Japan - coming off the fence on the side of the bulls
I wrote an update a few weeks ago on Japan (‘Japan - Glass Half Full? Or Empty?') arguing that the market is being pulled between positive and negative factors. At that time, I sat on the fence which way it would fall but things have, as is their wont, moved on.
Most obviously, Prime Minister Abe now looks likely to call an election this autumn on the back of a disorganised opposition and North Korea’s provocation. He may still look at the spectre of Theresa May and draw back, but it is probable that he will win a mandate out to 2021. This would give him another four years to wear down the bureaucrats, particularly in the Ministry of Finance, who form the stoutest opposition to Abenomics.
It is also becoming clearer that the Chinese economy has weathered the travails of 2015 and is on its way back up. The evidence is in the capital flowing back into China, as much as the headline data. This is important to Japan, which since the war has developed from being an outsourced manufacturing offshoot of the US economy (I exaggerate, of course) to a producer of high-end goods for the world. They now find themselves primarily as an intermediate goods producing satellite of greater China’s: for example, consumer goods imports from China are very roughly equivalent to exports of intermediate goods back there, in considerable contrast to Japan’s trade surplus with the US. At a simplistic level, a stronger Chinese economy can only be good for Japan.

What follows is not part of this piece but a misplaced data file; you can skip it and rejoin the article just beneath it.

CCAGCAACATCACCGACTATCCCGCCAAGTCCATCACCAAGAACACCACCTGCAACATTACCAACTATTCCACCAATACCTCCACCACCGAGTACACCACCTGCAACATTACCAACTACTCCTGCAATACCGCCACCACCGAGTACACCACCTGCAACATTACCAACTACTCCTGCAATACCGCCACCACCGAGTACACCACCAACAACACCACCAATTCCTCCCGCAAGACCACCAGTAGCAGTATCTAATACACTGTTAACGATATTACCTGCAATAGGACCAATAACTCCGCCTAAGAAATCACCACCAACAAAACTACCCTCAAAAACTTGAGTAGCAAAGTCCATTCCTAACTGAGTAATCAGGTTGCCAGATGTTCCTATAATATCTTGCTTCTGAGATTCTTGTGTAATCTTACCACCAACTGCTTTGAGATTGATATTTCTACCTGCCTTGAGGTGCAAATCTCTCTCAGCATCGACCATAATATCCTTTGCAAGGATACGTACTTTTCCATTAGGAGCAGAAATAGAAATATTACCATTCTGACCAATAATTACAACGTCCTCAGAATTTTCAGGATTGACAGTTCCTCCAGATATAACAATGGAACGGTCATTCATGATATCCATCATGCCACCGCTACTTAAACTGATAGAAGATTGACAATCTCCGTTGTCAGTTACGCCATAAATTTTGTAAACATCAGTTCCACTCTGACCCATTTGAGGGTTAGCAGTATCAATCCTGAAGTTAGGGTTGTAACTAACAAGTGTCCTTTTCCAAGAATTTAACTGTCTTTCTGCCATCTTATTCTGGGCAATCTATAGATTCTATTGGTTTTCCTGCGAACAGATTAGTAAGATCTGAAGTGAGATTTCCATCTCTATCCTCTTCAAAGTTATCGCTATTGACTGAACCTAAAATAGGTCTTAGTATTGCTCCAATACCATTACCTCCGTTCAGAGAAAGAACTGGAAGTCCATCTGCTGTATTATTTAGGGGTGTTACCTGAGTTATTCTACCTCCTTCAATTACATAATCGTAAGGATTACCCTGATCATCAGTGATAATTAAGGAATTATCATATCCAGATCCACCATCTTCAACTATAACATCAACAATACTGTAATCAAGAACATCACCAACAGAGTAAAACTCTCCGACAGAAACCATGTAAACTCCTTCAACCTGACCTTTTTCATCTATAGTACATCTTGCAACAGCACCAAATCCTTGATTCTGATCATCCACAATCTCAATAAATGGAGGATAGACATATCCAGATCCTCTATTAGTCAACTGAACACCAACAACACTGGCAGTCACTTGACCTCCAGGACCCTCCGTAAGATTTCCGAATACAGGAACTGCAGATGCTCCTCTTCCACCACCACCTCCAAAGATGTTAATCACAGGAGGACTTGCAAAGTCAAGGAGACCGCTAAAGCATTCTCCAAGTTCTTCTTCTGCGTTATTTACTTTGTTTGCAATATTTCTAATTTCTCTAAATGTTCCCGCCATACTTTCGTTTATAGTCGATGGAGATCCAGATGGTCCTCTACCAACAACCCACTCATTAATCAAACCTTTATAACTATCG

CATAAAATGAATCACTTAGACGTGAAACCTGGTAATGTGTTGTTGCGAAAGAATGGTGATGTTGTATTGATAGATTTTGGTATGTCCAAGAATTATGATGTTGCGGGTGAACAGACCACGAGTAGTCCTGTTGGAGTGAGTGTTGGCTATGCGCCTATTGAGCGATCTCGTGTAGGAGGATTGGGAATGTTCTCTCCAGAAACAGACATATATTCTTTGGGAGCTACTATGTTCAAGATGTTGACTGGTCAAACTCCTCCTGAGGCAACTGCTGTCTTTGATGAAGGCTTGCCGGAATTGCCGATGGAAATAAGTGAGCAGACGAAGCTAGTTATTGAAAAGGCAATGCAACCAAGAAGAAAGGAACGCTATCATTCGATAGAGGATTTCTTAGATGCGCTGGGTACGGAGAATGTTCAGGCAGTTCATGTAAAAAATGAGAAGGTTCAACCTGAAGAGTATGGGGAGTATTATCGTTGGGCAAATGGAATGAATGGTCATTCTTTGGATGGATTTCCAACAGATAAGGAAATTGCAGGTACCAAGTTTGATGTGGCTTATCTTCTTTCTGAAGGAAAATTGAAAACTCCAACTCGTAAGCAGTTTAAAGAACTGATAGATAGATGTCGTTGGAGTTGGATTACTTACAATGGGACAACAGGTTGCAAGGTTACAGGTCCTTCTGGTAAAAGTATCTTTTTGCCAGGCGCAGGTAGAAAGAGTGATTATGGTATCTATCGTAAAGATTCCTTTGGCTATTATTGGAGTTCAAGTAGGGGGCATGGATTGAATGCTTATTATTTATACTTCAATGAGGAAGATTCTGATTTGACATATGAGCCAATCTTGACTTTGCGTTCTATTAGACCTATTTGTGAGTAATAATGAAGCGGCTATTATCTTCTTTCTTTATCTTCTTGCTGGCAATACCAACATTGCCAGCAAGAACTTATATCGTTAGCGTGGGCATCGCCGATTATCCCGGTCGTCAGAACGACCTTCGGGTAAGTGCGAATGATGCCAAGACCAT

There is also the suggestion from our friends at CrossBorder ('Japanese Monetary Policy in a Chinese-Dominated World') that that as their economy has become more linked to China’s, Japanese monetary policy has shifted too. Historically their focus has been on preventing extreme yen strength against the US dollar but it looks as if it is turning to a more pro-cyclical one of aiming for currency stability against a basket of Asian currencies. It may be a symptom of this change that, whereas historically a strong yen/dollar exchange rate has tended to mean a weak Japanese equity market, over the past couple of years we have seen periods of market strength at the same time as the yen has strengthened.
What does this mean for the Japanese equity market? I will come off the fence and suggest it is probably positive overall, mainly because a renewed Abe term reduces uncertainty and it appears that Japan has found an economic model to replace the post-war one based on the US. But I’m not as bullish as some: the scope for policy error remains, foreign investors are no longer underweight and Japanese corporate cashflow remains subdued, albeit slowly improving.